Conservation Actions: Approximately 15% of the range of this species occurred in protected areas (East 1999), in particular W N.P. (Niger, Burkina Faso, Benin), Waza N.P. (Cameroon) and Zakouma N.P. (Chad) (East 1999, Scholte and Hashim 2013). The extension of effective protection and management to additional populations besides those in areas such as Zakouma and Waza National Parks is necessary. Development and implementation of land use plans which allow for the needs of wildlife outside protected areas in countries such as Chad and Sudan would also be of major benefit to many of the remaining populations of this species (East 1999).

A limited number of Red-fronted Gazelles (<25) are maintained in captivity, but without formal breeding programmes.

Classifications [top]

1. Forest -> 1.5. Forest - Subtropical/Tropical Dry
suitability:Marginal season:resident 
2. Savanna -> 2.1. Savanna - Dry
suitability:Suitable season:resident major importance:Yes
3. Shrubland -> 3.5. Shrubland - Subtropical/Tropical Dry
suitability:Suitable season:resident major importance:No
4. Grassland -> 4.5. Grassland - Subtropical/Tropical Dry
suitability:Suitable season:resident major importance:Yes
14. Artificial/Terrestrial -> 14.2. Artificial/Terrestrial - Pastureland
suitability:Marginal season:resident 
1. Land/water protection -> 1.1. Site/area protection
3. Species management -> 3.1. Species management -> 3.1.1. Harvest management
3. Species management -> 3.2. Species recovery
3. Species management -> 3.4. Ex-situ conservation -> 3.4.1. Captive breeding/artificial propagation

In-Place Research, Monitoring and Planning
  Action Recovery plan:No
  Systematic monitoring scheme:No
In-Place Land/Water Protection and Management
  Conservation sites identified:Yes, over entire range
  Occur in at least one PA:Yes
  Percentage of population protected by PAs (0-100):11-20
In-Place Species Management
  Subject to ex-situ conservation:Yes
In-Place Education
1. Residential & commercial development -> 1.1. Housing & urban areas
♦ timing:Ongoing ♦ scope:Minority (<50%) ♦ severity:Slow, Significant Declines ⇒ Impact score:Low Impact: 5 
→ Stresses
  • 1. Ecosystem stresses -> 1.1. Ecosystem conversion
  • 1. Ecosystem stresses -> 1.2. Ecosystem degradation

11. Climate change & severe weather -> 11.2. Droughts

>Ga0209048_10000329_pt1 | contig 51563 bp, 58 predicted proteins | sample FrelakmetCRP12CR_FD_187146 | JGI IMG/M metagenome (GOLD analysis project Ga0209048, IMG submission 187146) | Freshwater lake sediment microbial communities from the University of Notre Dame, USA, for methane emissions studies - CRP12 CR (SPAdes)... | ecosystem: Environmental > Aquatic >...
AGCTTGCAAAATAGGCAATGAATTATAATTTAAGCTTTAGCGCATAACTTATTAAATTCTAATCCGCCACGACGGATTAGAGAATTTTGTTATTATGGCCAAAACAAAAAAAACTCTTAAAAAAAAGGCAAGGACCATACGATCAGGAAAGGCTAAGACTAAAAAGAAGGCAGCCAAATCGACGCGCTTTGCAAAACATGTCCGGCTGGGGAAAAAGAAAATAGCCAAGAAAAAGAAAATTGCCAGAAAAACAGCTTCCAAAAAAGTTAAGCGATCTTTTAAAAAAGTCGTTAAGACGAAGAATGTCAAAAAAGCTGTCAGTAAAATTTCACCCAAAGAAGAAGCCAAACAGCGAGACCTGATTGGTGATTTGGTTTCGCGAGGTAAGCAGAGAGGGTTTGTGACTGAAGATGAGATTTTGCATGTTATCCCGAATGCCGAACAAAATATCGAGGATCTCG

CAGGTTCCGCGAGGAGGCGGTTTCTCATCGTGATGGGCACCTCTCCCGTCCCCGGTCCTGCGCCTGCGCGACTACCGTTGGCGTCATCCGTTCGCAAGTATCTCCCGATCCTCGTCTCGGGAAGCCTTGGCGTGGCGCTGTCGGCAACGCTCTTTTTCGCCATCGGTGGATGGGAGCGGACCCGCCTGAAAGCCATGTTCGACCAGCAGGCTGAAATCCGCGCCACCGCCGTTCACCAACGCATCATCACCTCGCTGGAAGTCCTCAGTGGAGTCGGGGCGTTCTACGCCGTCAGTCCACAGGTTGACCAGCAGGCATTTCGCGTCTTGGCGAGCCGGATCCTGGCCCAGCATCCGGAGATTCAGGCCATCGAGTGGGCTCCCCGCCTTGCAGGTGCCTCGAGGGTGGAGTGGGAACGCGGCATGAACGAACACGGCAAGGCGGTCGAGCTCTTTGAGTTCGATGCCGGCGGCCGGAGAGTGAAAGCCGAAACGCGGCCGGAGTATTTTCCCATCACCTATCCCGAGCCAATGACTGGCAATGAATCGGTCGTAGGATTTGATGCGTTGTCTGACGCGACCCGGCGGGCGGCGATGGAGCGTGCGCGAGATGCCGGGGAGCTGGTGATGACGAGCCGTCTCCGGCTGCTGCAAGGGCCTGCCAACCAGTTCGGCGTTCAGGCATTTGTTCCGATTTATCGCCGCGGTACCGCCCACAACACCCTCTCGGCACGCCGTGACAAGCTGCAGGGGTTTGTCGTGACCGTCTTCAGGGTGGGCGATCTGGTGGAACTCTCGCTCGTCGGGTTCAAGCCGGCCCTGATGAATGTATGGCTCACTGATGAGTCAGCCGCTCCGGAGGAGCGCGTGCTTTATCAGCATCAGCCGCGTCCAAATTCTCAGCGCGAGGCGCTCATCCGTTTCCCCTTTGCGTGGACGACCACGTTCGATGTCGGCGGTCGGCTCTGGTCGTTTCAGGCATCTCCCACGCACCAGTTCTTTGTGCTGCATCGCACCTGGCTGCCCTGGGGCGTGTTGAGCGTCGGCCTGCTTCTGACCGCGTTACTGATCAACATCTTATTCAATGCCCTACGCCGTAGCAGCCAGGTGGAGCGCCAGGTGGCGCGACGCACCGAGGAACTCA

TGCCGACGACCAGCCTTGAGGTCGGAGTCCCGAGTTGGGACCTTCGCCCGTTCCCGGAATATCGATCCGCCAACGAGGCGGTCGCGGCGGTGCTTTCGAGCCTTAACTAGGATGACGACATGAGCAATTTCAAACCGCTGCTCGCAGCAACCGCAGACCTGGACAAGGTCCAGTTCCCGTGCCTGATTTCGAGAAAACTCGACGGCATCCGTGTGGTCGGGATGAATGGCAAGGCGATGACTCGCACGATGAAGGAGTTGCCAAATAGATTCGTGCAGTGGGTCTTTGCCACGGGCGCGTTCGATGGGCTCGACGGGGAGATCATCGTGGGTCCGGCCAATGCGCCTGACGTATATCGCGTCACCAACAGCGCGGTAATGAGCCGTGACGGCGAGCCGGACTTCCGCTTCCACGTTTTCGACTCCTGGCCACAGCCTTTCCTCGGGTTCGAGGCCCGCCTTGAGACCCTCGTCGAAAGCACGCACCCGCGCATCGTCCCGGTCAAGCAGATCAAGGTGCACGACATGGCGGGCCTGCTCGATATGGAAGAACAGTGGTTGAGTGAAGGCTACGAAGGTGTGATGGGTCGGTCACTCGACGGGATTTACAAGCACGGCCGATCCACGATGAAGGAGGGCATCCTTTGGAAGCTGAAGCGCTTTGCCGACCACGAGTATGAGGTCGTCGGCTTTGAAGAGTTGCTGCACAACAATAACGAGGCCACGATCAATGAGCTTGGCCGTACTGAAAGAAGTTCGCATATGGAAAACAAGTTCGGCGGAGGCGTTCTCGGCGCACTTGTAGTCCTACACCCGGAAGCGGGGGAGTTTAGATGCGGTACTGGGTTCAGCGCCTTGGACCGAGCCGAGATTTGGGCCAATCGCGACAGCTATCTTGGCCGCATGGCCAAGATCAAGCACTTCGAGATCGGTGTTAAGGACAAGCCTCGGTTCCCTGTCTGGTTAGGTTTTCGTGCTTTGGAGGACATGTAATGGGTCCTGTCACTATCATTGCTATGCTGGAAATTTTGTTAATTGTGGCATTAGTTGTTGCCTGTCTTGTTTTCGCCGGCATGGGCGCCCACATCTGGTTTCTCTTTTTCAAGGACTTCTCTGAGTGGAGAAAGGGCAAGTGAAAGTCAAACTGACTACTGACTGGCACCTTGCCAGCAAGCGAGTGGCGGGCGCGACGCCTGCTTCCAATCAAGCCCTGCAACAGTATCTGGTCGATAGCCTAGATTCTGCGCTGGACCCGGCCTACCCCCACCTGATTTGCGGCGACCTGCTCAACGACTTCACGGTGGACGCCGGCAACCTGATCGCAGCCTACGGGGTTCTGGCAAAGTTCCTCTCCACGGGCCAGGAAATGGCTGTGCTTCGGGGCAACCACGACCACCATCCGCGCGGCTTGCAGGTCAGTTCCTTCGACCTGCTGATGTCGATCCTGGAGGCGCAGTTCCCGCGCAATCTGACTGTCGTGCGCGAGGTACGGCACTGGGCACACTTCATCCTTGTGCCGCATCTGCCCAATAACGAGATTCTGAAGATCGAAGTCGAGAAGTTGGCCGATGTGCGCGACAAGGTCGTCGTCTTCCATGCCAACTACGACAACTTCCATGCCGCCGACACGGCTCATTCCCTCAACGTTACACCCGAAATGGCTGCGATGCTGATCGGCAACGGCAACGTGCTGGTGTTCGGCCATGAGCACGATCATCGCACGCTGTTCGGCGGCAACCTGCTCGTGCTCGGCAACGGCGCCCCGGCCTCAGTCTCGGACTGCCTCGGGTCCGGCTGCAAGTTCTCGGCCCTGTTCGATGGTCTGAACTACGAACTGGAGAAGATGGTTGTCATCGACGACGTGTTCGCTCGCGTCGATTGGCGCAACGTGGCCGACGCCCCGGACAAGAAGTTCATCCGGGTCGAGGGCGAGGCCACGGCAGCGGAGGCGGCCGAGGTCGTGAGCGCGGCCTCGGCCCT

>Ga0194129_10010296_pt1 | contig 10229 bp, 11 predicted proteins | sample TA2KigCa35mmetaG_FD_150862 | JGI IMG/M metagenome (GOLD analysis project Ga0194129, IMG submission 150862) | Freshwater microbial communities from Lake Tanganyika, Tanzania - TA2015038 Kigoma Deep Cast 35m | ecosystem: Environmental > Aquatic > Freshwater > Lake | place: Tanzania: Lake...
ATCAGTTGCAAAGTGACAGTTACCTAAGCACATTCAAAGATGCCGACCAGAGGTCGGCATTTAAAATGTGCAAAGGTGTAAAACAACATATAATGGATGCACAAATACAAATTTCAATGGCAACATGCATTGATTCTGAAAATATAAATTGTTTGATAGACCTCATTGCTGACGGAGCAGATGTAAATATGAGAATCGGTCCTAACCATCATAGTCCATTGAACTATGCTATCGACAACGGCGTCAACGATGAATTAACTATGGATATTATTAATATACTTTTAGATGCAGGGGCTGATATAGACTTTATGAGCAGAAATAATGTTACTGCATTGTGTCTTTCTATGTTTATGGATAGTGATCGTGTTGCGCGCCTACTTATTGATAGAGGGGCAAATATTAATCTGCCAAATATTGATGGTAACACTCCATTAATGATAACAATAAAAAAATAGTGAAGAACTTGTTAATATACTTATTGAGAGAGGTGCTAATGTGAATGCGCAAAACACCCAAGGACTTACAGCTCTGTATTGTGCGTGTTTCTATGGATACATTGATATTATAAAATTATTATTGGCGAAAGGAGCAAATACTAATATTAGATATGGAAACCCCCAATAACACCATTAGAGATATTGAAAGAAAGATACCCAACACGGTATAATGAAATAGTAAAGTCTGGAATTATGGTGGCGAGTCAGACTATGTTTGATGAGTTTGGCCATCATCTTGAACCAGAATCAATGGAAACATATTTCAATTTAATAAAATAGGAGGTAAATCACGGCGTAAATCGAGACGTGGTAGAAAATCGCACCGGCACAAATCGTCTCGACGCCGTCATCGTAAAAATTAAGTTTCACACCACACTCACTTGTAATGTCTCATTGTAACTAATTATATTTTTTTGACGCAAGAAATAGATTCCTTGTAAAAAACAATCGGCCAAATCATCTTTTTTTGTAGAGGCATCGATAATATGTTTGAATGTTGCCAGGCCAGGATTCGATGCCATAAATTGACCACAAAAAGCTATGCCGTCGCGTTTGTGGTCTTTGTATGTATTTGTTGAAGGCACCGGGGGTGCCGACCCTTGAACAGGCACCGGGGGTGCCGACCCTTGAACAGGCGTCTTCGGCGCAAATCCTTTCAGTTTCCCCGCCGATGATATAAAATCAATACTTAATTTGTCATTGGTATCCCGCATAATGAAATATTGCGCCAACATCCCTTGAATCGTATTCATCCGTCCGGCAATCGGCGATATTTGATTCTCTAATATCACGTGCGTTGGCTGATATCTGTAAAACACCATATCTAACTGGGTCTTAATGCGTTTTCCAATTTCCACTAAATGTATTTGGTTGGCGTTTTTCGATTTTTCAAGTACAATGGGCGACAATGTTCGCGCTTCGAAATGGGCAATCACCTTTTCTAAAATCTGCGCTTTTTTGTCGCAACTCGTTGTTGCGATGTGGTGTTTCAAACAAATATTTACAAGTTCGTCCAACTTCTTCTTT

♦ timing:Ongoing ♦ scope:Minority (<50%) ♦ severity:Causing/Could cause fluctuations ⇒ Impact score:Low Impact: 5 
→ Stresses
  • 1. Ecosystem stresses -> 1.2. Ecosystem degradation

2. Agriculture & aquaculture -> 2.3. Livestock farming & ranching -> 2.3.1. Nomadic grazing
♦ timing:Ongoing ♦ scope:Majority (50-90%) ♦ severity:Rapid Declines ⇒ Impact score:Medium Impact: 7 
→ Stresses
  • 1. Ecosystem stresses -> 1.1. Ecosystem conversion
  • 1. Ecosystem stresses -> 1.2. Ecosystem degradation

2. Agriculture & aquaculture -> 2.3. Livestock farming & ranching -> 2.3.2. Small-holder grazing, ranching or farming
♦ timing:Ongoing ♦ scope:Minority (<50%) ♦ severity:Rapid Declines ⇒ Impact score:Medium Impact: 6 
→ Stresses
  • 1. Ecosystem stresses -> 1.1. Ecosystem conversion
  • 1. Ecosystem stresses -> 1.2. Ecosystem degradation

5. Biological resource use -> 5.1. Hunting & trapping terrestrial animals -> 5.1.1. Intentional use (species is the target)
♦ timing:Ongoing ♦ scope:Majority (50-90%) ♦ severity:Rapid Declines ⇒ Impact score:Medium Impact: 7 
→ Stresses
  • 2. Species Stresses -> 2.1. Species mortality

1. Research -> 1.1. Taxonomy
1. Research -> 1.2. Population size, distribution & trends
3. Monitoring -> 3.1. Population trends
3. Monitoring -> 3.2. Harvest level trends

Bibliography [top]

East, R. (compiler). 1999. African Antelope Database 1998. IUCN, Gland, Switzerland and Cambridge, UK.

Gentry, A.W. 1972. Genus Gazella. In: J. Meester & H.W. Setzer (eds), The Mammals of Africa: An Identification Manual, pp. 85-93. Smithsonian Institution Press, Washington, D.C, USA.

Groves, C. 2013. Genus Eudorcas Ring-horned gazelles. In: J. Kingdon and M. Hoffman (eds), Mammals of Africa. VI., pp. 356-357. Bloomsbury Publishing, London, UK.

Groves, C.P. 2013. Genus Eudorcas Ring-horned gazelles. In: J. Kingdon and M. Hoffmann (eds), Mammals of Africa. VI. Pigs, Hippopotamuses, Chevrotain, Giraffes, Deer, and Bovids, pp. 356-357. Bloomsbury Publishing, London, UK.

Grubb, P. 2005. Artiodactyla. In: D.E. Wilson & D.M. Reeder (ed.), Mammal Species of the World. A Taxonomic and Geographic Reference (3rd ed), pp. 637-722. Johns Hopkins University Press, Baltimore, USA.

IUCN. 2017. The IUCN Red List of Threatened Species. Version 2017-2. Available at: www.iucnredlist.org. (Accessed: 14 September 2017).

Jeannin, A. 1936. Les Mammifères sauvages du Cameroun. Paul Lechevalier, Paris.

Kingdon, J. 1997. The Kingdon Field Guide to African Mammals. Academic Press, San Diego, California, USA.

Scholte, P. and Hashim, I. 2013. Eudorcas rufifrons Red-fronted Gazelle. In: J. Kingdon and M. Hoffmann (eds), The Mammals of Africa. VI. Pigs, Deer, Giraffe, Bovids, and Hippos, pp. 357-359. Bloomsbury Publishing, London, UK.


Citation: IUCN SSC Antelope Specialist Group. 2017. Eudorcas rufifrons. In: The IUCN Red List of Threatened Species 2017: e.T8973A50187042. . Downloaded on 17 December 2017.